Terry Mulhern is an award winning writer and of fiction and nonfiction.

Terry has twice won won the Van Diemen History Prize . His 2022-23 winning essay A Difficult Birth: The Van Diemen’s Land Company 1824-25 was published in The Van Diemen Anthology 2023. His 2020-21 winning essay Insubordination and Improper Intimacy is available online at Forty South Tasmania and in print in Issue 101 of Forty South Tasmania Magazine and in The Van Diemen Anthology 2021. Terry was also a finalist in 2018/19. His essay St Valentine’s Tears was ‘Highly Commended’  and was published in The Van Diemen Anthology 2019.

Terry’s also writes historical fiction. His short stories about life in colonial Tasmania have been finalists in international and national competitions. Watch out for snakes was long listed for the Historical Writers’ Association (UK) Dorothy Dunnett Short Story Competition 2023 and was a finalist in the Sixfold Winter 2023 fiction competition (USA) and was published by sixfold in April 2024. Done Readin’ was long listed for the 2023 Mansfield Readers and Writers short story competition and appears in the MRW Soul anthology. The Flying Fish was short listed for the Tasmanian Writer’s Prize in 2022 and The Satchel in 2021. They appear in the 2022 and 2021 editions of the Forty South Short Story Anthology.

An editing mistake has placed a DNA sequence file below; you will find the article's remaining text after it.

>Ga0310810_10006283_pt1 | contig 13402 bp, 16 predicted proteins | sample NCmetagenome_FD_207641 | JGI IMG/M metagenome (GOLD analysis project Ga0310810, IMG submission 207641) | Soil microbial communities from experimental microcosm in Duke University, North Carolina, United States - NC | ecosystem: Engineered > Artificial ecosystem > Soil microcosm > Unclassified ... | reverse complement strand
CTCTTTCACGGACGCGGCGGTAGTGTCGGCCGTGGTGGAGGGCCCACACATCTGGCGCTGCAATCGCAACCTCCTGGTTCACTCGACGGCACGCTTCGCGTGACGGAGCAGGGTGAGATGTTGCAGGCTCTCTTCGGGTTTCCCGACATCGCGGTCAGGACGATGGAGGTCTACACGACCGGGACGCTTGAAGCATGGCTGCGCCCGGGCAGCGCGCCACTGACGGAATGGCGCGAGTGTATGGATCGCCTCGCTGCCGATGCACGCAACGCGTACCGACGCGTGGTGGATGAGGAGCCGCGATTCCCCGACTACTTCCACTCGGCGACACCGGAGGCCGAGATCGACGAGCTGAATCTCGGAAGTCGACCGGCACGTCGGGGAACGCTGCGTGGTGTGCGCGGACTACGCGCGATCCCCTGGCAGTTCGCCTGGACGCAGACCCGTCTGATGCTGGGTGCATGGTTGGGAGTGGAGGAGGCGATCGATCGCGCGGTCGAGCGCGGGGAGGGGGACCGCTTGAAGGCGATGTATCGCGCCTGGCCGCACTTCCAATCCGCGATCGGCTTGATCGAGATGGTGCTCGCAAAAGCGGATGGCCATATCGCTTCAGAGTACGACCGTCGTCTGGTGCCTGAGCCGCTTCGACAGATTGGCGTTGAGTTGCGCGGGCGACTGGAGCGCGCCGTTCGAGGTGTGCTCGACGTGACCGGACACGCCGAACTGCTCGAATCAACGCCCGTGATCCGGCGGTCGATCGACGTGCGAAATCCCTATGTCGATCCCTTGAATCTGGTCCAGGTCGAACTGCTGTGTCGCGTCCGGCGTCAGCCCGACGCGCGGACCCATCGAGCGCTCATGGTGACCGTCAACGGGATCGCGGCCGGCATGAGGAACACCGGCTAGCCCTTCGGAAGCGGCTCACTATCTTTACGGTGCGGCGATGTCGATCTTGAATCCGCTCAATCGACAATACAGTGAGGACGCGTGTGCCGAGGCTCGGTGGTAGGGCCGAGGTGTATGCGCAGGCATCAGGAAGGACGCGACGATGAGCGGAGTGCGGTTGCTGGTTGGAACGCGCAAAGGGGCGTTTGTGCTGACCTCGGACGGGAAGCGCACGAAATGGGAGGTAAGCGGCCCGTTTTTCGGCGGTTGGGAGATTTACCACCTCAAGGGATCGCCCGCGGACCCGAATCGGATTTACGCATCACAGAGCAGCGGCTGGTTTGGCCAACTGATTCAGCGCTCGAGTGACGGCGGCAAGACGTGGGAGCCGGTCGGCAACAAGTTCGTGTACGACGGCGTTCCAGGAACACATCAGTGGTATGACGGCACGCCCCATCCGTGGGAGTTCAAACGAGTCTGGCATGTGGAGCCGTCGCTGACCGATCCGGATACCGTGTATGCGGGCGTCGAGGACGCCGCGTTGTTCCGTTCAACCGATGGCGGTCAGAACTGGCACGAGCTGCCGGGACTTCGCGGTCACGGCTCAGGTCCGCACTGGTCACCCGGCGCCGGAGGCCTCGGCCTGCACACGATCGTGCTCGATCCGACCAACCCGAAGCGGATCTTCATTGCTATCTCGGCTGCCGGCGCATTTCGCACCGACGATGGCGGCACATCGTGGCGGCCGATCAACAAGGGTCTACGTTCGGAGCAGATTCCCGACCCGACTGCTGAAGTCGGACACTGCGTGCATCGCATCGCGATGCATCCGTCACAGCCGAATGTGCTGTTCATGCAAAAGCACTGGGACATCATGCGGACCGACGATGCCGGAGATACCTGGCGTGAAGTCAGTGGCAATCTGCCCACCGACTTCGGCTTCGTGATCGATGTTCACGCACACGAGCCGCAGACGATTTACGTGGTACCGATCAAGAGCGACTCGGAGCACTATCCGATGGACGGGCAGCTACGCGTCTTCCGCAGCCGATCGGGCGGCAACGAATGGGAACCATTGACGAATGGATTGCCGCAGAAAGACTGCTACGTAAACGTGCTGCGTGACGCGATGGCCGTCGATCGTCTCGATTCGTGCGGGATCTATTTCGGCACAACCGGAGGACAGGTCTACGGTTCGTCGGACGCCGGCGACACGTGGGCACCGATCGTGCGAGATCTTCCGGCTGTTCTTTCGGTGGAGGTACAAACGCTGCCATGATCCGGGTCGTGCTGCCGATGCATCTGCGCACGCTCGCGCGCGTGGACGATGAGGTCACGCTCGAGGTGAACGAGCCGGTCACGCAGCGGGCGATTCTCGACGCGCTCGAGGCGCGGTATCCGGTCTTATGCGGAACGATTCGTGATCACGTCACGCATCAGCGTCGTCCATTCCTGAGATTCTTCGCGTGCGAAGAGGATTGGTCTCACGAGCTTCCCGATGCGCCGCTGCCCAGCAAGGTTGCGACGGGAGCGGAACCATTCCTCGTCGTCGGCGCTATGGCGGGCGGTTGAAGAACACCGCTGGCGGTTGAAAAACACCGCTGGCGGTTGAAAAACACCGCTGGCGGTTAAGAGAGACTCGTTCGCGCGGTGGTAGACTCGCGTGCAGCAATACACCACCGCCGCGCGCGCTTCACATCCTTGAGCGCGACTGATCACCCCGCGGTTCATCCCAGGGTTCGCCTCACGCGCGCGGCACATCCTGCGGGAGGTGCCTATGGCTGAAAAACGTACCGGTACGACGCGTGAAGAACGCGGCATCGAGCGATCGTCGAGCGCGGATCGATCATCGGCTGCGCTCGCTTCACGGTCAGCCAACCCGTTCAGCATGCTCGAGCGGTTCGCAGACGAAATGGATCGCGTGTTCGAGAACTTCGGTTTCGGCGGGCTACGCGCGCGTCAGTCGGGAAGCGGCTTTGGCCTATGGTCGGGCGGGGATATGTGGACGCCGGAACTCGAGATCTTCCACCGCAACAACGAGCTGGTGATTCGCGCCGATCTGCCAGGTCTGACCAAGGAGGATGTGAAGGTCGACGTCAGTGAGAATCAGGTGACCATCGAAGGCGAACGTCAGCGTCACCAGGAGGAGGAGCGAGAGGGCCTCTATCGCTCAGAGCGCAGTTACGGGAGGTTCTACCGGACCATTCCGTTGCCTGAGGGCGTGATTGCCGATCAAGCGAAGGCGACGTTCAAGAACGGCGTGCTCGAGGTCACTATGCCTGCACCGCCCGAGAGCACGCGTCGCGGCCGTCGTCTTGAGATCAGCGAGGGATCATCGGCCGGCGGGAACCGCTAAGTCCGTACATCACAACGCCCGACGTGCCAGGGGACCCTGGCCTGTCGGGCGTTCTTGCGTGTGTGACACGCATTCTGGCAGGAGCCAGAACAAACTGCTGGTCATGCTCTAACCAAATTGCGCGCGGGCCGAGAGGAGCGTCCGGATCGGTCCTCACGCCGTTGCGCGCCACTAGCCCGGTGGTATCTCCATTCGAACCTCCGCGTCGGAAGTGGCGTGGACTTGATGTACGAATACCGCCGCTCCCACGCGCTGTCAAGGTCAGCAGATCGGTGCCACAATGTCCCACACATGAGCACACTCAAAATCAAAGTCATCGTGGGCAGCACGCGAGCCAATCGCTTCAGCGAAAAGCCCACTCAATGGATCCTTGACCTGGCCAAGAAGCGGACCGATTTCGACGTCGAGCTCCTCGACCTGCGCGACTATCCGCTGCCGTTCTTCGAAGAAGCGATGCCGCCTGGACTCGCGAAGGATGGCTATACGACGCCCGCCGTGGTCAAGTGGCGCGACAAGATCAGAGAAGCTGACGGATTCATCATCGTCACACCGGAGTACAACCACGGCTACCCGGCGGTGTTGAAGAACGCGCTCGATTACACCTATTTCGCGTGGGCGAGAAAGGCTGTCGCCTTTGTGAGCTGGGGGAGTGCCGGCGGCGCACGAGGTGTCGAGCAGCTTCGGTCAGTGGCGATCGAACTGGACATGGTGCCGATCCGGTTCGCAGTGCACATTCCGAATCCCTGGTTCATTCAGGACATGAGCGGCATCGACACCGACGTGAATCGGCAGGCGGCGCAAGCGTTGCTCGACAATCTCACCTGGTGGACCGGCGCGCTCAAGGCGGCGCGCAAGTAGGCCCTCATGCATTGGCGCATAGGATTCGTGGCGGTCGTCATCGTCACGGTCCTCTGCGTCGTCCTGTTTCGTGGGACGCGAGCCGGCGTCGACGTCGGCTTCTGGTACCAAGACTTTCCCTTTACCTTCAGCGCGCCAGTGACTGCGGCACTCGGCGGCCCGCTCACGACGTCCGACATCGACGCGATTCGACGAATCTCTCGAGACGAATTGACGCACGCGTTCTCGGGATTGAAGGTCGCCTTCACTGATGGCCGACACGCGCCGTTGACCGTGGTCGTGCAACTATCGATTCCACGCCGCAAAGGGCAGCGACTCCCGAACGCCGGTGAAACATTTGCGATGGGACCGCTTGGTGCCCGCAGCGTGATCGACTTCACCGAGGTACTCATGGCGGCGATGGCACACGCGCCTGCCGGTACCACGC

Terry’s column Lobster Tales appears quarterly in Forty South Tasmania Magazine. In it, he reveals Tasmanian history, people and culture as seen through the eyes of freshwater crayfish…

He has also published in The ConversationScience Write NowPursuitPapers and Proceedings of the Royal Society of Tasmania and Australian Biochemist Magazine.

One of Terry’s obsessions is lutaralipina – Tasmania’s giant freshwater crayfish, Astacopsis gouldi. He has published research on the misconceptions surrounding its Aboriginal and scientific names, several magazine articles on it and he helped the Bob Brown Foundation build ‘Asta’ the GIANT giant crayfish puppet.

Terry splits his time between Somerset in northwest Tasmania (digging out thistles and blackberry) and Melbourne, where he teaches biochemistry.